Are you ready for spring?

Male house finch in breeding plumage. Photo: Ed Dubois

Male house finch in breeding plumage

All of a sudden, I’m hearing bird song wherever I go, from the single-note whistle of a varied thrush, to the drumming of woodpeckers and the elaborate symphony of a pacific wren who has laid claim to my yard.

It’s a great time of year for bird watching. Early migrants are starting to arrive and nesting season has begun. Males are in their colorful breeding plumage and are singing on territory. All this means a greater variety of birds to see, as well as more visual and auditory clues to identify them.

Are you ready for spring birding?

Download a copy of our birding checklists for the Squamish estuary and Upper Howe Sound. These useful guides give an indication of which species have been seen at what time of year.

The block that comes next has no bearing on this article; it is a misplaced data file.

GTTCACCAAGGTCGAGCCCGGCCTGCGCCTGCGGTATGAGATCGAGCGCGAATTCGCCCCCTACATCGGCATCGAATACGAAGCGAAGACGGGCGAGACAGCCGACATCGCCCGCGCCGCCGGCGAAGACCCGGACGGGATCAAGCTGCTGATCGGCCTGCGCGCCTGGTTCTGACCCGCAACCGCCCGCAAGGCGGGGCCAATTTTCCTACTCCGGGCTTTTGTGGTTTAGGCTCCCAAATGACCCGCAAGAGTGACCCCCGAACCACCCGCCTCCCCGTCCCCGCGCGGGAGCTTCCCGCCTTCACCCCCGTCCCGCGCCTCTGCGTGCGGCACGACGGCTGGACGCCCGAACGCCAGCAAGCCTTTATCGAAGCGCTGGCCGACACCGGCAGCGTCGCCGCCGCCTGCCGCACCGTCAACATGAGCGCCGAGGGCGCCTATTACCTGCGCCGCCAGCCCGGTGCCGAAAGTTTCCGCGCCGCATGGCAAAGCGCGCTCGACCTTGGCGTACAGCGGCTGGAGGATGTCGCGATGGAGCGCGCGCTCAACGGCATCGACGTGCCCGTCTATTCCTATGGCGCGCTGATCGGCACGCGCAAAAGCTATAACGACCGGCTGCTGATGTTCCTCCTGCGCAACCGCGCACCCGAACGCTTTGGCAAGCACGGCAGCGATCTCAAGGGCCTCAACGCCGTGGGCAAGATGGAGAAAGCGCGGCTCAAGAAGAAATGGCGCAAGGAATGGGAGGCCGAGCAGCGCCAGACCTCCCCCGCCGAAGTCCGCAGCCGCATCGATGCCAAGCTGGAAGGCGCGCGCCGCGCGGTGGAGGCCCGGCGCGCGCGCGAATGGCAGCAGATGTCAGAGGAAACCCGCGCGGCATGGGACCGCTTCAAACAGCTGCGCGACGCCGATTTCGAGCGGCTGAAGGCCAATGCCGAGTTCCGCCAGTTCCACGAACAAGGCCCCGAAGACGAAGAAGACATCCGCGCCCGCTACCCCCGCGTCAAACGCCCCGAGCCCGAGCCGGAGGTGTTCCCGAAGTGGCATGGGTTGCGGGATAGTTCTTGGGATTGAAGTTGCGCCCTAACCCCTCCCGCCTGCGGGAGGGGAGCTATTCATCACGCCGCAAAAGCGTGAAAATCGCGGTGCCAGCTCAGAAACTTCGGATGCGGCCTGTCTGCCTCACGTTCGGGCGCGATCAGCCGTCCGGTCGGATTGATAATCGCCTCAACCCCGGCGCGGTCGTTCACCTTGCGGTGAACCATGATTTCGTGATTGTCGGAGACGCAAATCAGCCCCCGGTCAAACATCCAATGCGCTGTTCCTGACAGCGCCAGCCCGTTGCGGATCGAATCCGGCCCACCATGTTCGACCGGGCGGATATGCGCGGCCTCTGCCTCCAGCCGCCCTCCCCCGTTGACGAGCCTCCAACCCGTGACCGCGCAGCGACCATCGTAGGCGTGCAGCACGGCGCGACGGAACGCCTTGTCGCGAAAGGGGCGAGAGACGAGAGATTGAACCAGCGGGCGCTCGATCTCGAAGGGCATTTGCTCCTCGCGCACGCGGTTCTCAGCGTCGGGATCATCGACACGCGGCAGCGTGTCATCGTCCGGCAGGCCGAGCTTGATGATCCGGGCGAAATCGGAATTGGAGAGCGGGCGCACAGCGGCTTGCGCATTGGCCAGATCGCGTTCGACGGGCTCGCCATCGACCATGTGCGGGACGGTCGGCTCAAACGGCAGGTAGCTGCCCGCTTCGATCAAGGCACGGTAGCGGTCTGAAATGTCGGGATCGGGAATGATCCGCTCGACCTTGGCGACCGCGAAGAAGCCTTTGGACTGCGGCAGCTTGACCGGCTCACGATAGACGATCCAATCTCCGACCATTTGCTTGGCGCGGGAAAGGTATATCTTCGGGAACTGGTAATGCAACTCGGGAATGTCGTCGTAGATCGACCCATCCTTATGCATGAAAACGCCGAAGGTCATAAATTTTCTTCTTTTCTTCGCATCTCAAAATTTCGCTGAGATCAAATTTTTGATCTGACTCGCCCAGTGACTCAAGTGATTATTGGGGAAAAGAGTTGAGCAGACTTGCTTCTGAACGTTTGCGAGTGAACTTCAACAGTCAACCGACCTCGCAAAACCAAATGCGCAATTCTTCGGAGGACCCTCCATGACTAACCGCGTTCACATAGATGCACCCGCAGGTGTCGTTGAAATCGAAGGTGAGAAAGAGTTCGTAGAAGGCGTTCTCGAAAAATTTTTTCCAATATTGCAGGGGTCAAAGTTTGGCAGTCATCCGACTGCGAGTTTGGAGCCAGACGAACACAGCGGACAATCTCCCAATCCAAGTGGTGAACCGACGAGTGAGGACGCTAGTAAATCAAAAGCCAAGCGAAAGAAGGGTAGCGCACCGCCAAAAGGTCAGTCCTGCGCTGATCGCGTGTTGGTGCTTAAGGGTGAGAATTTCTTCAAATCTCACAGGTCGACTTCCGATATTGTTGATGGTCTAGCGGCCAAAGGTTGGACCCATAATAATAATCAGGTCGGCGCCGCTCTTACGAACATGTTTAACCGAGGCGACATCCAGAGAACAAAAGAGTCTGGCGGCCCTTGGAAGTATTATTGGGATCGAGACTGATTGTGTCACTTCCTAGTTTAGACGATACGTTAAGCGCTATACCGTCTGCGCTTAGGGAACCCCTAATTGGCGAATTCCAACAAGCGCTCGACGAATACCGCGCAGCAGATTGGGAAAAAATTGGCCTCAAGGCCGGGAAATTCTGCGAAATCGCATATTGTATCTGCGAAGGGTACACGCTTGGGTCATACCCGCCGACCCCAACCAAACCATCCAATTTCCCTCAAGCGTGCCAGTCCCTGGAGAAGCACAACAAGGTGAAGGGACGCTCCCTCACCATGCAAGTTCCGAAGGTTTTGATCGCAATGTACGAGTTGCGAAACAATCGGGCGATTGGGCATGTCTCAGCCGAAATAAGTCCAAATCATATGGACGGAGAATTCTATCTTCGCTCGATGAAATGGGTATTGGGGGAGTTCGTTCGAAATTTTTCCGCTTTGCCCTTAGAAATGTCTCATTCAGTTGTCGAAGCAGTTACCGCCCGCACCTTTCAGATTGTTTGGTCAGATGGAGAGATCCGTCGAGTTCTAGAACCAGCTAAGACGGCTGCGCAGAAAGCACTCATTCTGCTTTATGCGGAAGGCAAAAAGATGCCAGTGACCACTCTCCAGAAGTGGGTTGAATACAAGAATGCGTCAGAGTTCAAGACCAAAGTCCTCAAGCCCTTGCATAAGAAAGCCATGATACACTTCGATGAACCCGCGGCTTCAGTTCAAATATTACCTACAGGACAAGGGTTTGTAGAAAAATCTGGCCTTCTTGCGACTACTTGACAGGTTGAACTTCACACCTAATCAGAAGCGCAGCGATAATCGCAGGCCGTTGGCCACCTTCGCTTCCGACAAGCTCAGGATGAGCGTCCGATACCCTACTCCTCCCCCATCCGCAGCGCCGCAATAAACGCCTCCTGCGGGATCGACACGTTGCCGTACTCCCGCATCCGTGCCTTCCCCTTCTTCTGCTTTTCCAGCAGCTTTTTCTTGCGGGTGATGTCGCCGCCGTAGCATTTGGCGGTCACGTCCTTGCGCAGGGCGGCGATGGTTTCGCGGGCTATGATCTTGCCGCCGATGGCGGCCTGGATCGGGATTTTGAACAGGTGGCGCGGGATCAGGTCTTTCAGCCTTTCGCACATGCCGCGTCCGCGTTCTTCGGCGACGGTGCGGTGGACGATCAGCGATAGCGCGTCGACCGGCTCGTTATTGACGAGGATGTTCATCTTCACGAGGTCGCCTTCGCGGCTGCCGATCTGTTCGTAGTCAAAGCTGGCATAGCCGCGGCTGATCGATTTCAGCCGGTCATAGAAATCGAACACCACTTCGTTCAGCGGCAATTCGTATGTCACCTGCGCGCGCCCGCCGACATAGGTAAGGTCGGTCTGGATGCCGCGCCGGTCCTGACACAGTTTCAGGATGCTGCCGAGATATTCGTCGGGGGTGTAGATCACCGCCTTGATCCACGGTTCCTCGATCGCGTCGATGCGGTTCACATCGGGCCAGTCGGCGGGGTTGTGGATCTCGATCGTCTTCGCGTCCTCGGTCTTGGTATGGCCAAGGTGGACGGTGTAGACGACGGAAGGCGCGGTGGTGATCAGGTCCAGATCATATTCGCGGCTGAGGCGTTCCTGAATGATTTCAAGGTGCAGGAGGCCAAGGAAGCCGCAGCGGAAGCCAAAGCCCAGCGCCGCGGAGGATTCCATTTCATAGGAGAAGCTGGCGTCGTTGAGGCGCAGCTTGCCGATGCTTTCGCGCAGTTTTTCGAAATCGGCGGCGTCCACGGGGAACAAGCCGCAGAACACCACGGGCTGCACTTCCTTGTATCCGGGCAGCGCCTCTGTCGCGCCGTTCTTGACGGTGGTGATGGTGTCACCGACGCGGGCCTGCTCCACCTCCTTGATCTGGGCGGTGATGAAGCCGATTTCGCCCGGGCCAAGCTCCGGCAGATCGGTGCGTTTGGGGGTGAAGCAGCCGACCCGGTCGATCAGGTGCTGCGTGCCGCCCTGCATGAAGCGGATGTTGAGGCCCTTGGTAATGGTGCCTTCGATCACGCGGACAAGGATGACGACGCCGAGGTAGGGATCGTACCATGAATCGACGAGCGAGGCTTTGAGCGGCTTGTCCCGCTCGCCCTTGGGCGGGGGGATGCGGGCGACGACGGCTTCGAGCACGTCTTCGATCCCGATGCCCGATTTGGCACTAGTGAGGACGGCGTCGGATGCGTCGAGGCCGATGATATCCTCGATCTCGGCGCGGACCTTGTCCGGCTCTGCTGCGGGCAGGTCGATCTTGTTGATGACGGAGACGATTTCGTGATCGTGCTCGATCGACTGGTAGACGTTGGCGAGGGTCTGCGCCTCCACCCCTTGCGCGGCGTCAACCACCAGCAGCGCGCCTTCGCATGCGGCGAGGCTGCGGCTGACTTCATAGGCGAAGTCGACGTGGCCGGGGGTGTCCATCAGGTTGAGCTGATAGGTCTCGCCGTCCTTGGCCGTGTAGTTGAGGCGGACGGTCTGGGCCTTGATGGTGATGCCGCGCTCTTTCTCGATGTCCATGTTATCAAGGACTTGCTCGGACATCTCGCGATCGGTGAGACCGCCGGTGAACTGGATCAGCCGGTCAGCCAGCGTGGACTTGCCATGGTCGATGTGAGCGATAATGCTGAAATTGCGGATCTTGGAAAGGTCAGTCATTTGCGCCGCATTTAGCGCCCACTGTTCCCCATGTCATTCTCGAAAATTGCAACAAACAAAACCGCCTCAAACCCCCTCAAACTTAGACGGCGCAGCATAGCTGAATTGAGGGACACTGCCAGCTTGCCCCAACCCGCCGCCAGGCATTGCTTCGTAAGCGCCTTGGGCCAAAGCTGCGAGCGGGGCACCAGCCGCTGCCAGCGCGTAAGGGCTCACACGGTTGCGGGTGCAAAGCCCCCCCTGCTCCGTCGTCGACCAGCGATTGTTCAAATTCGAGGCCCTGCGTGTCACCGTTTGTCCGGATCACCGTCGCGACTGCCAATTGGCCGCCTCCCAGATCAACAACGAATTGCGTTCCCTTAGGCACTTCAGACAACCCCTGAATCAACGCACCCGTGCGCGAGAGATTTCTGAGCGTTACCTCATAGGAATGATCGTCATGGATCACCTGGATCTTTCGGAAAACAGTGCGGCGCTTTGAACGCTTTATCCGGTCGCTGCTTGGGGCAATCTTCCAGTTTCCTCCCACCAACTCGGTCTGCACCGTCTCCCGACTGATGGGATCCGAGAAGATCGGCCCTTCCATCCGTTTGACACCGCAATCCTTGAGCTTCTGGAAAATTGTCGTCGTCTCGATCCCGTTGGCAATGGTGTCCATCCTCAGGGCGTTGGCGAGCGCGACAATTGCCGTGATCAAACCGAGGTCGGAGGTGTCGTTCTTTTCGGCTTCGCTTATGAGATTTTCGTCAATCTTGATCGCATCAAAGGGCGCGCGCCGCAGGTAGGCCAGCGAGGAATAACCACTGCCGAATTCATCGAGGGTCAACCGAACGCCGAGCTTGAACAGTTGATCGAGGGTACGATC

Join experienced birders on the Squamish estuary bird count, usually the second Sunday of each month. Everyone welcome. Watch our Facebook page for dates.

Keep your eyes and ears open and share your first spring sightings on our Facebook and Twitter pages! @naturesquamish #birdsighting

Brush up on your bird identification:

Download a birding app for your phone.

  • The Sibley eguide is a popular paid app.
  • Audubon Bird Guide is a good free app.
  • Merlin Bird ID is a free birding app for beginner and intermediate birders, from the Cornell Lab of Ornithology.
  • When using these apps in the field, remember that playing the recording of a bird’s call, especially in breeding season, may be harmful if done near the bird in question.

If you are new to birding, you’ll also want to invest in a decent pair of binoculars. There are plenty of sites that explain what to look for. Ask experienced birders about their preferences and give their binoculars a try to see what works best for you.

Happy spring and happy birding to all!